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Chamber Notice

 

Story
Kimberley Massey photo
The Devon Canada natural gas plant west of Coleman, which has employed local families for the past 51 years, will be shut down by October, due to the age of the facility and plummeting price of natural gas.
 
Devon Canada announced last Tuesday, April 3rd that the company had made the decision to permanently close its Coleman natural gas plant.
According to Devon Canada Government and Public Affairs spokesperson Nadine Barber, the company made the difficult decision based on two major factors: the sustained low price of natural gas and the age of the Coleman facility.
“It is important that people understand this wasn’t an easy decision, but the right business decision was to permanently close the plant,” said Barber.
“We’ve taken a lot of time to evaluate all of our options and make sure we had exhausted all of our avenues.”
“Those two factors make it the right time to wind down the plant.”
Natural gas prices have reached a 14-year low in Canada in recent months, falling below $2 U.S. per British Thermal Unit (BTU) - approximately 1,055 joules - and the future price deck is forecast to remain around $2.53 for the remainder of 2012.
Experts say this drop-off in price is due mainly to warmer than normal winter weather diminishing demand and new natural gas discoveries creating record high inventories across the country (high supply, low demand).
In addition, Barber said the 51-year-old Coleman facility - which was purchased by Devon Canada from Morrison Petroleum in 1998 after having been purchased from Northstar Energy Services the year before - has long surpassed its lifespan.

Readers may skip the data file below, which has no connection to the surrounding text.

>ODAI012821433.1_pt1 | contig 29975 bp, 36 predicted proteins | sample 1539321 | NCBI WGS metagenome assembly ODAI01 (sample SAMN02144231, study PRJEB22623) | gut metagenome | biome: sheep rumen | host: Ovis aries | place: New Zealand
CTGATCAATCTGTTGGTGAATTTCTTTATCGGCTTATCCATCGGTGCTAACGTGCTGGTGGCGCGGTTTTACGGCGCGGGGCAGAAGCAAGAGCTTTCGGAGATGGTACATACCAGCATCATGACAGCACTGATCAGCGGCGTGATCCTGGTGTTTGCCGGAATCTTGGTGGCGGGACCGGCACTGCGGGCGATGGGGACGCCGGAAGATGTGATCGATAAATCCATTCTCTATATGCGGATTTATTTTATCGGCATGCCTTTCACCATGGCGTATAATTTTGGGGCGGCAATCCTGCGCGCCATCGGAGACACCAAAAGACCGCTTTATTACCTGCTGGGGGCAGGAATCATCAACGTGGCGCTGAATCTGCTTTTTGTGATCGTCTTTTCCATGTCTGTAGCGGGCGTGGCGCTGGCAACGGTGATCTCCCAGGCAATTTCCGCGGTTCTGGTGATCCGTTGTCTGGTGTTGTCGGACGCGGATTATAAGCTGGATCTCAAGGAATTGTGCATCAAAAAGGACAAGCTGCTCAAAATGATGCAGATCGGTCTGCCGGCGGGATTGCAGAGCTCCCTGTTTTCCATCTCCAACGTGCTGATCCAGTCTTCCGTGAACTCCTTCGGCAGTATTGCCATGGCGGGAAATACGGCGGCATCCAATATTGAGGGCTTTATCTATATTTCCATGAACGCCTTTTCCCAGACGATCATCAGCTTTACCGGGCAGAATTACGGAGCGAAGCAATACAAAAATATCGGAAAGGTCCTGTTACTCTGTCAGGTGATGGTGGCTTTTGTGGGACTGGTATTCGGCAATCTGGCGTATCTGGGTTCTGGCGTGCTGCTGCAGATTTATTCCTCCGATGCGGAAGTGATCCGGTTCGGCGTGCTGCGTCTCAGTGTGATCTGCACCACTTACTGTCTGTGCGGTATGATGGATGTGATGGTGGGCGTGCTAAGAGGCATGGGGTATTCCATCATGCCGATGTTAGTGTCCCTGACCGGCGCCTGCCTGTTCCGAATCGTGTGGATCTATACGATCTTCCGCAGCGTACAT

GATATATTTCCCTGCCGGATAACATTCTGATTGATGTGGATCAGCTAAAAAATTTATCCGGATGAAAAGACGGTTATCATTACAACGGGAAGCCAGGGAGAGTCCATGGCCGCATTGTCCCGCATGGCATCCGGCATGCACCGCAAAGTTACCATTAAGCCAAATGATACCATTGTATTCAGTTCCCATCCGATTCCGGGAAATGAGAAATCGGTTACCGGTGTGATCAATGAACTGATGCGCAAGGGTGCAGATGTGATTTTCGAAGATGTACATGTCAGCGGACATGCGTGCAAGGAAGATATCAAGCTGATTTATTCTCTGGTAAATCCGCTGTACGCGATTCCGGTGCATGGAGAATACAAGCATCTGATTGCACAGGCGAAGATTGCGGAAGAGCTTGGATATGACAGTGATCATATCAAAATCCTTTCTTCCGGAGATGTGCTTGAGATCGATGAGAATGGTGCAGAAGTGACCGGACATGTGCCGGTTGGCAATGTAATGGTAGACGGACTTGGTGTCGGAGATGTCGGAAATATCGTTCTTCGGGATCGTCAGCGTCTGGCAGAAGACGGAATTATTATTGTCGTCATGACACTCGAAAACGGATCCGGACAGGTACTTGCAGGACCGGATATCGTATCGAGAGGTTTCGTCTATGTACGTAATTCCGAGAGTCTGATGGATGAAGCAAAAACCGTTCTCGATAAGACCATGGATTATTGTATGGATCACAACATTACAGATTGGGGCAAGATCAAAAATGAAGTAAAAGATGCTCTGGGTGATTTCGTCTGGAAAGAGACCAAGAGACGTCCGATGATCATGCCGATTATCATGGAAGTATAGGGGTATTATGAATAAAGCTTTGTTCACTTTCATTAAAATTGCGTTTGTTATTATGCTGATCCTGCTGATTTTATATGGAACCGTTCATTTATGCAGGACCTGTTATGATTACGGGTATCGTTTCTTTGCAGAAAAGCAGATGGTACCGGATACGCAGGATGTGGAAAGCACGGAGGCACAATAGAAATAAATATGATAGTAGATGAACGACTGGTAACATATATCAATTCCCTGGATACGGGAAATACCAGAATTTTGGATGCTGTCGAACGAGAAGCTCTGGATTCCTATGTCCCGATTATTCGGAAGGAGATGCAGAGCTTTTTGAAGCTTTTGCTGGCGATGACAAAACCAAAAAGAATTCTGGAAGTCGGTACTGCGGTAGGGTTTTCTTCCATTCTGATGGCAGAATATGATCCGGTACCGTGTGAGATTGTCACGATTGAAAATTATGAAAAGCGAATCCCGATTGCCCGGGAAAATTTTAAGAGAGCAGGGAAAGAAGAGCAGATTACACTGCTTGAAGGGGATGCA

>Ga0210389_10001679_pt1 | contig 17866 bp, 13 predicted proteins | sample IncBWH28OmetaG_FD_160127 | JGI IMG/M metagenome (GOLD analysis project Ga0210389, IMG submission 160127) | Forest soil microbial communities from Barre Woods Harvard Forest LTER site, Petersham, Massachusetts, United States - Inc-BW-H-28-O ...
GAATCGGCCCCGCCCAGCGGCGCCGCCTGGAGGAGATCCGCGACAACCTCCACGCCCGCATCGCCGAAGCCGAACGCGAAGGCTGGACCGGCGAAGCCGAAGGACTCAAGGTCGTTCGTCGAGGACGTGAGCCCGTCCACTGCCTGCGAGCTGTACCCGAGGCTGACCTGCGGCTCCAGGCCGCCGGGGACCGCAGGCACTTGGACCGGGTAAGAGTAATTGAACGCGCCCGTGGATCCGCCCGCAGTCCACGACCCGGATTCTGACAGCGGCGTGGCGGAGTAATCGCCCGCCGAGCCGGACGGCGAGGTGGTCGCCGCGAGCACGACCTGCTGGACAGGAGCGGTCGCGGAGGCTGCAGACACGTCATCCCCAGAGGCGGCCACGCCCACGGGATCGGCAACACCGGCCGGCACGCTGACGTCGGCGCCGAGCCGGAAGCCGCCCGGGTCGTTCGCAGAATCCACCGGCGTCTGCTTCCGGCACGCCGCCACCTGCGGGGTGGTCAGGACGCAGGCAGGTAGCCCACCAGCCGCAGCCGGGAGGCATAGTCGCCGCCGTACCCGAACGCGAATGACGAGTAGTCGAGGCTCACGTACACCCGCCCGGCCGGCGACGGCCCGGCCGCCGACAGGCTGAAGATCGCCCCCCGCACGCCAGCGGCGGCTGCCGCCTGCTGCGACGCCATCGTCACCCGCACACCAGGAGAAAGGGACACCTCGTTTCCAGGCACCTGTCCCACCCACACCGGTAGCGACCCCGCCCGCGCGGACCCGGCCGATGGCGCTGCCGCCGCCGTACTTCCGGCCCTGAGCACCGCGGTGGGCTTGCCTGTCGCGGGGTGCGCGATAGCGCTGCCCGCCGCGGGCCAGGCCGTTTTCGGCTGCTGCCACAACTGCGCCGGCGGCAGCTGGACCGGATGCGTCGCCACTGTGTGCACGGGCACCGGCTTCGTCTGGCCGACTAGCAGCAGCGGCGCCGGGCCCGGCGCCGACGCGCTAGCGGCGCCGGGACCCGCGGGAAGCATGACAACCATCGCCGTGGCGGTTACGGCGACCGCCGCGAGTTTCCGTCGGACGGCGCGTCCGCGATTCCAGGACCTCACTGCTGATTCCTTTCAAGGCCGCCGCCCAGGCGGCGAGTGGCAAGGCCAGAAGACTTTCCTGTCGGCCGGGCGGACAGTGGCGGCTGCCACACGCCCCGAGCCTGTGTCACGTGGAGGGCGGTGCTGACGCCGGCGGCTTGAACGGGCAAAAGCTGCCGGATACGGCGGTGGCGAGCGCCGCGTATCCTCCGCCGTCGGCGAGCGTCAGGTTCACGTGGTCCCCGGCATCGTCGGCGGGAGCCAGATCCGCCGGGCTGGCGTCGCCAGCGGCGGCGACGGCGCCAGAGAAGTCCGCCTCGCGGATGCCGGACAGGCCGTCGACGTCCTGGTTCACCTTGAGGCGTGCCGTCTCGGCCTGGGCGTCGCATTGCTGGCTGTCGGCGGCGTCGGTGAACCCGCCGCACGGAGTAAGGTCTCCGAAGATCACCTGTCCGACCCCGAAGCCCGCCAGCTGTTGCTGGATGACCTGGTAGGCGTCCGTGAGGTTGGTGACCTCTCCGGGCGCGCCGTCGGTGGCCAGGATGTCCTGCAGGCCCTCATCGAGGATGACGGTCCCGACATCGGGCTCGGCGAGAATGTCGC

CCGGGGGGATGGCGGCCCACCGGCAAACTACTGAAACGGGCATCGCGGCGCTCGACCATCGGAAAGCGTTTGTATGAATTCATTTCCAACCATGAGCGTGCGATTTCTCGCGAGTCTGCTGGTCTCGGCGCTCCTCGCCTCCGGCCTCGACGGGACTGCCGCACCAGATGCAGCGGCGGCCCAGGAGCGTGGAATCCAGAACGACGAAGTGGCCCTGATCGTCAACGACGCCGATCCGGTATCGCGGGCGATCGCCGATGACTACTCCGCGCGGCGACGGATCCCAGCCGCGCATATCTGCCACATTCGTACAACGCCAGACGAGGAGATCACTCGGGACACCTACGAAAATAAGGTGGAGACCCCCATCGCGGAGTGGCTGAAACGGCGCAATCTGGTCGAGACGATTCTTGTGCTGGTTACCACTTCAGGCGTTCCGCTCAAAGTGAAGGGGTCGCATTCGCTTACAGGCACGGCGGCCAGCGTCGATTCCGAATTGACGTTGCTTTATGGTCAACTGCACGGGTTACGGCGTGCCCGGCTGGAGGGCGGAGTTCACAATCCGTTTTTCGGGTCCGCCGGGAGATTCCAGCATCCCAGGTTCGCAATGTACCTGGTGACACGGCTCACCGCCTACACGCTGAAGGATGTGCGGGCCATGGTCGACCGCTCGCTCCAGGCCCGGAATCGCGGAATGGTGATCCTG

She said the nearest facilities which are comparable in size and age are Shell Canada’s Waterton sour gas complex and the Nexen gas plant in Balzac, which was closed last April and is scheduled for demolition, adding that the nearest comparable Devon facility is in Red Deer.
“The Coleman plant is such a unique facility in the province that it’s hard to compare,” said Barber.
“Rarely do you see that size and scope of facility built any longer.”
 

Barber said the company found the combination of these two factors to be nearly insurmountable, prompting their decision to cancel operations.
The announcement was made to the plant’s 35 local employees last week and Barber said the company will continue to work with employees to determine other possible career options within the company.
“There are a lot of people who have been with this plant for a long time and they were the most important people to make aware of the decision,” said Barber.
“There will be ongoing conversations related to their future. We are reviewing staffing requirements in other areas of our operations.”
The company employs approximately 1,800 total employees at nine field offices throughout Alberta and British Columbia - as well as their head office in Calgary - with the closest facility to Crowsnest Pass being located in Turner Valley.
“We are reviewing staffing requirements in other areas of our operations,” said Barber.
“If there are any opportunities there, we will work with employees to see what those opportunities might be and if they are right for them.”
While it is still too early to set a definitive date, the plant is expected to be officially closed in early October and employees will remain on hand during the process.
Over the coming six to eight months, the company will be submitting a Decommissioning and Reclamation Plan to Alberta Environment and will continue to communicate with the community regarding the plant’s closure.
“There will be a lot of discussion back and forth with the community,” said Barber.
“We want to provide sufficient opportunities to make sure people are aware of the entire process.”
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